Given the challenges the propane industry currently faces in the core home heating market segment, most retail businesses have been forced to adapt one way or another.
Solid opportunities still exist to add highly-profitable new customers. I have chosen three small-gallon, yet proven market demands that you should consider adding and that demonstrate compelling returns – if you are not already in pursuit with urgency today.
Cooking gas – It’s a fact that all chefs and want-to-be chefs prefer gas ranges to electric ranges. If the household is not on natural gas and has someone who likes to cook, propane is a candidate. Think retiring baby boomers. There are 10,000 boomers reaching retirement age every day.
Gas fireplace logs – I know this demand cycles as price moves. A decade ago, with propane at $.99 per gallon, we could not set fireplace logs fast enough. Yet, this lifestyle demand is worthy of continued pursuit.
Water heating – Whether tankless or conventional, water heating is a basic business and, although it competes head-to-head with all of the economic benefits from our electric competitors, propane remains the preferred way to heat water.
While I am aware that these three loads already comprise a portion of your business mix, what you may not know is just how profitable these demands can be. You may have overlooked them as insignificant.
The math in the chart below is overly simplified to make it easier to follow the concepts. We have essentially created two small-gallon account examples that do not include a home heat component. The math is similar to how we examined the home heat rates of return a few columns back.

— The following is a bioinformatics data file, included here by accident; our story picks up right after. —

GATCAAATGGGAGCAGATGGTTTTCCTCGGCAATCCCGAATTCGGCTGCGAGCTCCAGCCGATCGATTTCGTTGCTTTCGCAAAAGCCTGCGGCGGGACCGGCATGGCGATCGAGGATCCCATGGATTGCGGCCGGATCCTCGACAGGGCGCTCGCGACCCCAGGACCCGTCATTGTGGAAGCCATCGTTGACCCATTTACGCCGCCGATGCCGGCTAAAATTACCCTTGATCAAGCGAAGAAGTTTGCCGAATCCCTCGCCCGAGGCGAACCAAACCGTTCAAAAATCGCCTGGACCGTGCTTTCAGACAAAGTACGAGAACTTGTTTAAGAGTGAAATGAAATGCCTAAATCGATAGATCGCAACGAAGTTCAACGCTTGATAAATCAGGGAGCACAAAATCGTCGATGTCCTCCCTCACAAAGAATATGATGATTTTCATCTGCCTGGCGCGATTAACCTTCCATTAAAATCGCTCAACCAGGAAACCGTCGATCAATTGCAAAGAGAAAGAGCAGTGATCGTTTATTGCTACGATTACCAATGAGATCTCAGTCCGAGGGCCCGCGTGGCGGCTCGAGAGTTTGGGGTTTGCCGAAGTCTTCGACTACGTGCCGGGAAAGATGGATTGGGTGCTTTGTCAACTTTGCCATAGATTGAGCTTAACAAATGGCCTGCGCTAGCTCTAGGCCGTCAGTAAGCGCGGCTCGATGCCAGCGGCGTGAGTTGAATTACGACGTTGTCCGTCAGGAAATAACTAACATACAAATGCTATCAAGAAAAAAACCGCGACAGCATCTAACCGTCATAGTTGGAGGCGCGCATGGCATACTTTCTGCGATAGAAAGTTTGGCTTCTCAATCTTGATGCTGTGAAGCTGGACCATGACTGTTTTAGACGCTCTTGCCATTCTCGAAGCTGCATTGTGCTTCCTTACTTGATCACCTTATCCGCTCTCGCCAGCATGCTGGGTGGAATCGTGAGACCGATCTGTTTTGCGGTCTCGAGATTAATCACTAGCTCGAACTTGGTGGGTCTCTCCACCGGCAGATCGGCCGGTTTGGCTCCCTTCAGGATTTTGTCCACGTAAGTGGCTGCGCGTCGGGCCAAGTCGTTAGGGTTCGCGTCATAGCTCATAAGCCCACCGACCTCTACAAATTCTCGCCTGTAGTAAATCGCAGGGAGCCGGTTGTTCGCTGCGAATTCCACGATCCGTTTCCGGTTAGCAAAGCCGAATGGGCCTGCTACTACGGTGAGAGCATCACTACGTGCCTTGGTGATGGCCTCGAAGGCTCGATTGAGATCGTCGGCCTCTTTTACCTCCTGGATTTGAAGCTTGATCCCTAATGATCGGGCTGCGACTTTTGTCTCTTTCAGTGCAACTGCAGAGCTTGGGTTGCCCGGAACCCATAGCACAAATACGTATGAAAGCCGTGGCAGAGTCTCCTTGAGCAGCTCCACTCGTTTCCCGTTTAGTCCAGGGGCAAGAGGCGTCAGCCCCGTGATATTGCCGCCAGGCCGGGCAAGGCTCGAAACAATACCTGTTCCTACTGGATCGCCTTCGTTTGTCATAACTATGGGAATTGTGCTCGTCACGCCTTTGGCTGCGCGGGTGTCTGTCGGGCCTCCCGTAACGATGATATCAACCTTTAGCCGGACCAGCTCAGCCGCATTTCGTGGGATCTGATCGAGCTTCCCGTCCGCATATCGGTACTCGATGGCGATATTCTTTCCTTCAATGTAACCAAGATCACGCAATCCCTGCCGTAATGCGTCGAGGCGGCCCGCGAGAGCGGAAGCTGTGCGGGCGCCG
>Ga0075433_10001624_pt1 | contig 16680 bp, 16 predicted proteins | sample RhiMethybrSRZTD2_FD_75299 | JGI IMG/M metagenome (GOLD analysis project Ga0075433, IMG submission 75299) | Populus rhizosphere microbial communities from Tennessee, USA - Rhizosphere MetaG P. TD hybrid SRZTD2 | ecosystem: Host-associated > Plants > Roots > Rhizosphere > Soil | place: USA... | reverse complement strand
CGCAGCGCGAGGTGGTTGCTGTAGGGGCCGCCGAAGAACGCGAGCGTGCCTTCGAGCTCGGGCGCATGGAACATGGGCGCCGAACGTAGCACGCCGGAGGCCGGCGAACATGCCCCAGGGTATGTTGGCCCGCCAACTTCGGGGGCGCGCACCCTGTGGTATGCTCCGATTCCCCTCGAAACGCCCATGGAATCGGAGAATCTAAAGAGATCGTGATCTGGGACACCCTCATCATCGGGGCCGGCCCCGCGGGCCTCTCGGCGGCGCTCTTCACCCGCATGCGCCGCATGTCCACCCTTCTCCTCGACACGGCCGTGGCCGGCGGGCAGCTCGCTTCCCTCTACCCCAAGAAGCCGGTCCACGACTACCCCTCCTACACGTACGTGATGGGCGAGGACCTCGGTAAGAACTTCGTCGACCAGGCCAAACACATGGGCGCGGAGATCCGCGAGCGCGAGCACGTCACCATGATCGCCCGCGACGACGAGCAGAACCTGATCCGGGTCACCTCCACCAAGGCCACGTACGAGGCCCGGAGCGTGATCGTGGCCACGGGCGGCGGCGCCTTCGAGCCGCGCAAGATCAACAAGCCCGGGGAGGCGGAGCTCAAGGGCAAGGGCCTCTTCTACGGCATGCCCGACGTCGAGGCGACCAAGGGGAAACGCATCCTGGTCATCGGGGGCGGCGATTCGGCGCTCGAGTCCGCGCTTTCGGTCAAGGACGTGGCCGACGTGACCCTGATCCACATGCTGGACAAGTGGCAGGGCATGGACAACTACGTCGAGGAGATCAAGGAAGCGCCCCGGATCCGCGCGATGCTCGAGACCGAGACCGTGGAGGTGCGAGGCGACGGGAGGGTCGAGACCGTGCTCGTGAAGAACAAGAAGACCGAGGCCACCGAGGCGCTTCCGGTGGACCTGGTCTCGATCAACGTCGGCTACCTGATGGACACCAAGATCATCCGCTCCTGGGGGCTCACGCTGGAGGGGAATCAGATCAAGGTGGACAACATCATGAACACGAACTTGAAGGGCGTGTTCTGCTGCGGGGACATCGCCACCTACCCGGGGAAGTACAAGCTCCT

|Example A (logs/cooking/water)||Example B (cooking)|
|Tank size – gallons||250||120|
|Investment – tank and regulator||$525||$425|
|Annual rental fee||$75||$100|
|Selling price – cpg (cost per gallon)||$3.00||$4.00|
|Gross margin (gm) – cpg||$1.50||$2.50|
|Less delivery cost – cpg||$.50||$.60|
|Expected return – cpg||$1.00||$1.90|
|Net return on delivery||$175||$190|
|Total return (gm + rental)||$250||$290|
|Annual rate of return||48%||68%|
Example A involves multiple demands of possibly any combination of water heating, cooking and gas logs. The total investment is $525. The annual lease income is $75. The annual net return after delivery expenses is $175 on the 175 annual delivered gallons. This total annual return of $250 represents just under a 50 percent return on investment.
Example B is a smaller demand – possibly a cooking account or a tankless water heater. The total return of $290 on the $425 investment equates to a 68 percent return on the original investment.
The math makes sense
I should stop at this point and let the math speak for itself. But ask yourself where can you get this type of return – anywhere? In addition, where can you get this type of return that has little risk, a high chance of recurring year after year and has low price sensitivity?
These examples are based on discussions with propane retailers who have begun to adapt to the current economic realities and recognize the incredible rates of return shown here. You can successfully argue the details of my estimates, yet I believe the math behind the returns is solid.